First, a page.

Where coloured rib­bons cre­ate fra­grant fields

Country Life Every Week - - My Favourite Painting -

Alan Shipp’s hy­acinth col­lec­tion speaks vol­umes and more than 100,000 flow­er­ing bulbs dec­o­rate his one-acre field at Water­beach, Cam­bridgeshire

Their plant­ing be­gan as an un­usual com­mer­cial ven­ture. In 1985, Alan Shipp was, and re­mains, the only post-sec­ond World War hy­acinth grower in Eng­land. He ini­tially planted 440lb of just five va­ri­eties, but quickly be­came hooked on hy­acinths, seek­ing out and col­lect­ing rare and her­itage spec­i­mens.

In 1989, he ab­sorbed the Na­tional Hy­acinth Col­lec­tion (of some 60 cul­ti­vars), held by Wy­cliffe Hall Botan­i­cal Gar­dens, gain­ing his own Na­tional Col­lec­tion sta­tus four years later.

The col­lec­tion now com­prises some 240 va­ri­eties, in­clud­ing

some that are so rare, they were once thought to be ex­tinct. In 1998, Mr Shipp ac­quired a hand­ful of uniden­ti­fied bulbs from a Lithua­nian col­lec­tor, since when the bulbs have been ver­i­fied as Ophir (about 1770), the world’s first dou­ble-yel­low hy­acinth, which was thought to have per­ished 150 years ago.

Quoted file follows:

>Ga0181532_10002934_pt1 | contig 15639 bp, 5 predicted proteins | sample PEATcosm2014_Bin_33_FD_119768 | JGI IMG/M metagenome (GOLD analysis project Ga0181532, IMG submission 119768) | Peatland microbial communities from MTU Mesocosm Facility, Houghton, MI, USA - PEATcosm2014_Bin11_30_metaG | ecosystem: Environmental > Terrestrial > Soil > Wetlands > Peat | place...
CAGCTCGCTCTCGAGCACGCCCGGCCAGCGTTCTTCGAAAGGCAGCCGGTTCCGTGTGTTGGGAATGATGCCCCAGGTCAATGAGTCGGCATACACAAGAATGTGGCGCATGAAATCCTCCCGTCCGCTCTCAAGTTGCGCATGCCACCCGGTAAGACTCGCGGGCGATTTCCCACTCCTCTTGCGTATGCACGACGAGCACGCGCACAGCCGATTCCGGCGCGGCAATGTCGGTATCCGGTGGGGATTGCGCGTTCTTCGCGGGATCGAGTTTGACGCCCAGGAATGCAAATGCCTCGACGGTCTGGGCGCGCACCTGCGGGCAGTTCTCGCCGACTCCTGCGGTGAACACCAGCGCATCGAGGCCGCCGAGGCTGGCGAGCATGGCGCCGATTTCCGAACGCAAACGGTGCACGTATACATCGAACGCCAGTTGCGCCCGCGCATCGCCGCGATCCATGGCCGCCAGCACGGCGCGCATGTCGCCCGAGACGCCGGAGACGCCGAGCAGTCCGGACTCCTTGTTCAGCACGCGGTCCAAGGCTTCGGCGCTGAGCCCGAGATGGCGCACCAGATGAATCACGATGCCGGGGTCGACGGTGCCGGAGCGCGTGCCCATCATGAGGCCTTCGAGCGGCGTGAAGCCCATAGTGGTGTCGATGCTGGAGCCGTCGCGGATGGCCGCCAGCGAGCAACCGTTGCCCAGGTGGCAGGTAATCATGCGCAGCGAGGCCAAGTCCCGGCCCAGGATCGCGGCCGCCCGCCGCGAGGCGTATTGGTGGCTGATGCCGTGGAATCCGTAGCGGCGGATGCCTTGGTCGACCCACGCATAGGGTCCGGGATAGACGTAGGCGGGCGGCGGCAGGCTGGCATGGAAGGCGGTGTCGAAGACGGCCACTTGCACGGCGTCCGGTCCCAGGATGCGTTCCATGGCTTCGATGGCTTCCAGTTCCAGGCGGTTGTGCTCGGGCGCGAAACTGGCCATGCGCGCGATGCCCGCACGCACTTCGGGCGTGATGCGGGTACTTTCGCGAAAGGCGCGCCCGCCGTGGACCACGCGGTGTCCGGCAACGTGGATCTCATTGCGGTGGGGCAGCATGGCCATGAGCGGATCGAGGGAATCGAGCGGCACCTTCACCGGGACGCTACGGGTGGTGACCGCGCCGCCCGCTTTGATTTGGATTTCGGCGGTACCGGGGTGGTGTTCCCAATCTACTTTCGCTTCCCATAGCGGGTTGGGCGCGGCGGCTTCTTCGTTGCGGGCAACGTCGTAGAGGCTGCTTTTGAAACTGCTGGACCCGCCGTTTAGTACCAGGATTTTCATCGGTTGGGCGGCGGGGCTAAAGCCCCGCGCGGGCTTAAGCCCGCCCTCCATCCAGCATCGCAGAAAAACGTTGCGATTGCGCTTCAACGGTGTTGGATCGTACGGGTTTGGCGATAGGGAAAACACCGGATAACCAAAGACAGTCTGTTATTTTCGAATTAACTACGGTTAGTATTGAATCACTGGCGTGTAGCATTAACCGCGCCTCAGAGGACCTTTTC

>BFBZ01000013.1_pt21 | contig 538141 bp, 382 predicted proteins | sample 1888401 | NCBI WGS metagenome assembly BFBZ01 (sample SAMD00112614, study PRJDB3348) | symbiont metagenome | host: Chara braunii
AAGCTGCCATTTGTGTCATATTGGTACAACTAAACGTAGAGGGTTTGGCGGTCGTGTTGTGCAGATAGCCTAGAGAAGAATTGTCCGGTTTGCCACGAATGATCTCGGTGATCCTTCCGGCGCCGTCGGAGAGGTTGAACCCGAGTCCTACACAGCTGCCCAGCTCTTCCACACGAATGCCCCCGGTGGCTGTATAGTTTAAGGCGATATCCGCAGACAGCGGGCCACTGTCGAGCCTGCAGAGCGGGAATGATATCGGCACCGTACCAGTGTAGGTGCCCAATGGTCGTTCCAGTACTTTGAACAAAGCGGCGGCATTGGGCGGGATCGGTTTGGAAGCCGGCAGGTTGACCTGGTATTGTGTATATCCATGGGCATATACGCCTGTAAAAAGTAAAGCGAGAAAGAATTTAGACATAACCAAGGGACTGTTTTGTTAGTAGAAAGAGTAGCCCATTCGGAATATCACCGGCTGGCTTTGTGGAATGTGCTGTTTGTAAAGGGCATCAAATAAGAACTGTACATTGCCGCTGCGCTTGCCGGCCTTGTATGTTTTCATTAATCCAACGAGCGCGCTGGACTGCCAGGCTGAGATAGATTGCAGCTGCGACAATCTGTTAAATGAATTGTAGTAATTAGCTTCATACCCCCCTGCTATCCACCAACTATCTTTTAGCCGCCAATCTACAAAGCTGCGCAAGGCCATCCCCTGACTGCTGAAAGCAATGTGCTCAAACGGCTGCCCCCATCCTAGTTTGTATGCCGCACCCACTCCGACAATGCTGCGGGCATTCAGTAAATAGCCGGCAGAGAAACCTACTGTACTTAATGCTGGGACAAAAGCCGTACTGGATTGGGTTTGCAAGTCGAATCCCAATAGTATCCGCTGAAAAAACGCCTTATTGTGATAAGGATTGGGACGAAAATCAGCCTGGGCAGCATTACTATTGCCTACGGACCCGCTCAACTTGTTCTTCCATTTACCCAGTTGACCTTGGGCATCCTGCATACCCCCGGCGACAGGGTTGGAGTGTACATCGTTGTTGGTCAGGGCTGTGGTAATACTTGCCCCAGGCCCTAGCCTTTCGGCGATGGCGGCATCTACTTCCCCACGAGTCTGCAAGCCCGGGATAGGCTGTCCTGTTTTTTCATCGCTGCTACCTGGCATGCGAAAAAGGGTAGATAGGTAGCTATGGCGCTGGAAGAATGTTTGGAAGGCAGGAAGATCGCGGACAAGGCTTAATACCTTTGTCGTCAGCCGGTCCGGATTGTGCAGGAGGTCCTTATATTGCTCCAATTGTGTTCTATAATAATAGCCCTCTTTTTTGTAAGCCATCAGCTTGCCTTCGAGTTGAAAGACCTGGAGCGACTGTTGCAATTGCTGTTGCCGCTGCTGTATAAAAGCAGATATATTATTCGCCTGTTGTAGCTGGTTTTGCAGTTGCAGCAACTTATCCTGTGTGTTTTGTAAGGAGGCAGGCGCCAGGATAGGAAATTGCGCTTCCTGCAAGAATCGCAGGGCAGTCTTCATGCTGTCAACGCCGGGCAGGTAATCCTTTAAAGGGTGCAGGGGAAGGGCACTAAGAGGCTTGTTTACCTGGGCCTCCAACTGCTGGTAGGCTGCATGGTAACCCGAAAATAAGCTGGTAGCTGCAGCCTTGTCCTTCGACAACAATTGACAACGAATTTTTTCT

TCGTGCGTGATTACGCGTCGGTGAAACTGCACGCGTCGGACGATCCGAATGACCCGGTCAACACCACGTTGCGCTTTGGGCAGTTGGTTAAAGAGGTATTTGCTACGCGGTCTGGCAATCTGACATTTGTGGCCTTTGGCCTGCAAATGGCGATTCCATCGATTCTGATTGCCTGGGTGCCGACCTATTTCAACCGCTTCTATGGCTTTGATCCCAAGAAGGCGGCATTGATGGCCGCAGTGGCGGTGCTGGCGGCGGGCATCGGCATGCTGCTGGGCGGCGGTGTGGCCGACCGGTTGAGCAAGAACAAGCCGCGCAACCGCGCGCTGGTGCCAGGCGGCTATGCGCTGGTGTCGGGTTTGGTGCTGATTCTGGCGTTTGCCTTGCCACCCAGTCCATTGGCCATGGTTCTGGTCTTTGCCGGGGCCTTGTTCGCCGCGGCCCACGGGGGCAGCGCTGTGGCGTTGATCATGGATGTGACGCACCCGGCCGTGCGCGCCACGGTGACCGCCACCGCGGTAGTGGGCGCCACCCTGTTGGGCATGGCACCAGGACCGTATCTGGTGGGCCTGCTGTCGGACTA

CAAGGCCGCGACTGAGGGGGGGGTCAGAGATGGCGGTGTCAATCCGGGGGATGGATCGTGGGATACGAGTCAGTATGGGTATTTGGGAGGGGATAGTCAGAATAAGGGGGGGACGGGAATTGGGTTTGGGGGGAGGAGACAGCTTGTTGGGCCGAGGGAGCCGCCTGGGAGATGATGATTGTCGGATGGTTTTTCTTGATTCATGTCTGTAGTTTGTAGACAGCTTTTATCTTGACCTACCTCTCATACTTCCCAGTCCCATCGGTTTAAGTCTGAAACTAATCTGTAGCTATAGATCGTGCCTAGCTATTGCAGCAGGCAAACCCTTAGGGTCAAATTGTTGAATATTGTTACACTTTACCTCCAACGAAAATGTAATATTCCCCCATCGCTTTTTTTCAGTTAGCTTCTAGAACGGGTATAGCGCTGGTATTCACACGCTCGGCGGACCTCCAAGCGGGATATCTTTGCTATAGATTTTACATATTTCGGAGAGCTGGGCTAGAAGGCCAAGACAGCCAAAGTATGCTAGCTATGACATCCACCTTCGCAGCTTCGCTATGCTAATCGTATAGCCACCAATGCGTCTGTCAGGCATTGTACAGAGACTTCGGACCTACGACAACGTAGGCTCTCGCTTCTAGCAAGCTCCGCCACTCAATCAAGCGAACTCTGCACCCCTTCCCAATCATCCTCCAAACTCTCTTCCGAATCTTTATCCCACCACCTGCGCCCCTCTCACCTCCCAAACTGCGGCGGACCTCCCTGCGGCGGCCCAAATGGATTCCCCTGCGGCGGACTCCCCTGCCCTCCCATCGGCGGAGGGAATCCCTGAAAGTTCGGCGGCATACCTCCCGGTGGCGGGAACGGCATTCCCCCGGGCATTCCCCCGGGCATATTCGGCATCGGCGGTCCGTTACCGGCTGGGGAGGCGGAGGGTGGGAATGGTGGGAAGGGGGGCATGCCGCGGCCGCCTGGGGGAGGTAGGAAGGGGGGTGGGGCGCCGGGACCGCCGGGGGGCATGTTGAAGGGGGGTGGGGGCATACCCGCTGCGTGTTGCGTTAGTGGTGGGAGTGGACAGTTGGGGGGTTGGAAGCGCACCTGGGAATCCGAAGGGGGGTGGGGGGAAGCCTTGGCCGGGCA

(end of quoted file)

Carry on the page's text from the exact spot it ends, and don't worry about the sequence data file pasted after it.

He is also cus­to­dian to the world’s old­est ex­ist­ing hy­acinth cul­ti­vars, in­clud­ing Grande Blanche Im­pe­ri­ale (1798), and Glo­ria Mundi (about 1767). The col­lec­tion spans four cen­turies and Mr Shipp’s per­sonal favourites are the near-black

Mene­lik as well as Sun­flower and Gol­uboj Elek­tron.

The col­lec­tion is also prov­ing in­valu­able for pro­vid­ing a gene pool for the devel­op­ment of his own unique hy­brids, such as Snow­blush and Miss Molly, the lat­ter be­ing named af­ter his grand­daugh­ter.

The Na­tional Hy­acinth Col­lec­tion is open to the public from March 25–26, 11am– 5pm. Please tele­phone Mr Shipp for di­rec­tions to the hy­acinth fields near Water­beach, Cam­bridgeshire on 01223 571064 or email him at alan.shipp@vir­gin.net JH

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